What does this mean for all of us? Well, we live in a country which contains one ninth of the world’s land mass, but is only populated by 21 Million People. At a time when vast amounts of energy and resources are being consumed by China, India and the Asian Tigers, we are sitting on huge reserves of the very commodities which these countries require, and we are in the process of retiring our big sticks, and purchasing a couple of little sticks.
Remember, Australia has already made the decision to retire possibly the best strike aircraft in the world, namely the F111, and replace it with the F18 E/F Super Hornet, an aircraft which experts have labelled a “dog of an aircraft”.
Be concerned voters, because unless we the voter show that we do care about the defence of this great nation, and the purchases that the Department of Defence is making, we may, and certainly our children will, suffer the consequences of what appears about to become another Defence Department procurement stuff up, but this time with the potential of grave and dire consequences.
The defence minister, when he was in opposition, “promised the world” in regard to this up and coming purchase. Since he has been in power he has forgotten his promises. At the very least, let us push for a transparent evaluation process, as took place before the purchase of the F/A 18s currently in service.
It is obvious there is only one aircraft that will meet the future fighter needs of the RAAF, and that is the F22 Raptor. However, the US government doesn’t seem to think that we can be trusted with this aircraft as they have an export ban on it. We have fought & died along side the US military in every major conflict since 1917. It appears that the US is happy for our young men and women to die fighting next to them, but they do not appear to be prepared to sell us the necessary hardware for us to adequately defend ourselves.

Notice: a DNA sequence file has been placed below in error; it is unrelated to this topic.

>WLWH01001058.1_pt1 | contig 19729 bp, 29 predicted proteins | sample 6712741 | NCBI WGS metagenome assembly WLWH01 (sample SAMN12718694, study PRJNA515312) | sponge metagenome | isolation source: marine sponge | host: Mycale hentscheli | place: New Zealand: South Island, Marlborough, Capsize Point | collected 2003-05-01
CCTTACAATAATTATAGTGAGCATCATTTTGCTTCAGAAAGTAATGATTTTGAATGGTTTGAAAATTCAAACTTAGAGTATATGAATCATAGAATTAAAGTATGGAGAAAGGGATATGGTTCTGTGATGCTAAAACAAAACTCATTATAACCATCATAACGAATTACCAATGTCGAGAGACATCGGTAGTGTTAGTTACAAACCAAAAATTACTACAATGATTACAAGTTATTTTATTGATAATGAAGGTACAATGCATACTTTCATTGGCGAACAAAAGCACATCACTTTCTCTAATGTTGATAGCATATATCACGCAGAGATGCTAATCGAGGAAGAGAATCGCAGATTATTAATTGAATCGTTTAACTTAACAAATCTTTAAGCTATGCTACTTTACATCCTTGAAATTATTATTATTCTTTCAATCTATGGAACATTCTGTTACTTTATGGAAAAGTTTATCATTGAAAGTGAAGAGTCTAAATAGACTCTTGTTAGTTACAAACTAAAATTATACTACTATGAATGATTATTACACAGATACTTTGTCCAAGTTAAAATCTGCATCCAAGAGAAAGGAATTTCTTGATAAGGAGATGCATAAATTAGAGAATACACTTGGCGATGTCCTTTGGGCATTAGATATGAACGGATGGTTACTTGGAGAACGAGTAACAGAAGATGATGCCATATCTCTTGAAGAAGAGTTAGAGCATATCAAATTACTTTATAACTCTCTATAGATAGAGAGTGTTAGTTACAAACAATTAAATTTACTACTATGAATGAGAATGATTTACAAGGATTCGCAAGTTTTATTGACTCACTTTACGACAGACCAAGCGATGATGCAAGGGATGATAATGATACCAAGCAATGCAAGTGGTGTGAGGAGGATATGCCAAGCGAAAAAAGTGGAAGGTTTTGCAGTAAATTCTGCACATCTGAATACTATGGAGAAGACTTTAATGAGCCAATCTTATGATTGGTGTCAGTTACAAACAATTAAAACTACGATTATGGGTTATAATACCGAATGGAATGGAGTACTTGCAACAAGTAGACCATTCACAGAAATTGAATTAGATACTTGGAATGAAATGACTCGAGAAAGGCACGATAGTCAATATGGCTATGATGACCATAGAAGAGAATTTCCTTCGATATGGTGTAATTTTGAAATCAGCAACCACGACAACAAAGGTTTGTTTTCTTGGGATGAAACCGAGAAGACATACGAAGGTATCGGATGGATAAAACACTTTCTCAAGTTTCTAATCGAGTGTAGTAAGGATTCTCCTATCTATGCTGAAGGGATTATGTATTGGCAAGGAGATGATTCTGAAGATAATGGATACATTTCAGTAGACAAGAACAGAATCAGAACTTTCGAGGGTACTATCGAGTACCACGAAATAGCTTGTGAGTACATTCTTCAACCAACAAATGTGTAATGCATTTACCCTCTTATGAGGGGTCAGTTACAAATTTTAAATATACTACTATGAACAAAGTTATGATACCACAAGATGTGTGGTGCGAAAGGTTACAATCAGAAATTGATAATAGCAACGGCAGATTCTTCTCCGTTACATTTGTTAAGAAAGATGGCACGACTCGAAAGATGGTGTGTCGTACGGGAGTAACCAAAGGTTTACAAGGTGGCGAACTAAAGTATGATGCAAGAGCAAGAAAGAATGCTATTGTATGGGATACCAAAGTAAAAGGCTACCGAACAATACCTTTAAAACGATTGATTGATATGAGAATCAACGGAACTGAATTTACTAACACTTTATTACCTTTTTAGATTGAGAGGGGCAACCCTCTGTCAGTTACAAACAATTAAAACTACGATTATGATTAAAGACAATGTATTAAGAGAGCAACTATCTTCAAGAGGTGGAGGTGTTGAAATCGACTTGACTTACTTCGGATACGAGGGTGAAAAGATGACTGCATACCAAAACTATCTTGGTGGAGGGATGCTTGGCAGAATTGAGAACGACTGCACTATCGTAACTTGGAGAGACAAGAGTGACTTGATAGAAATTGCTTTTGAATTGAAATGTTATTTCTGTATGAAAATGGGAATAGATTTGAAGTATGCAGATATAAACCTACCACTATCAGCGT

Voters, now is the time to take a keen interest in this defence matter, as in 2009, on the advice of the Department of Defence, the Government will make a decision regarding the purchase of Australia’s new front line fighter, and all the indications are, they will sign up for the F35 JSF, which would be a tragedy for this country. Voters I encourage you to satisfy yourselves concerning what I have said, and if you judge what I have said is true, then please, contact your local federal member, the Minister for Defence, and the Prime Minister to let them know you care.
Fixing a hole in the housing crisis:
Kerry Henry, Executive Chairman, Audit Services Pty Ltd & Aussie Bonds Australia, writes: Re. “Australia on its own sub-prime precipice” (yesterday, item 4). Regarding the statement by Denise Brailey that “evidence of widespread deposit bond application fraud is emerging” has been well recycled over the years and is simply not accurate. Via our origins, we’ve been in the deposit bond market since 1989, and thus experienced many cycles of the property market.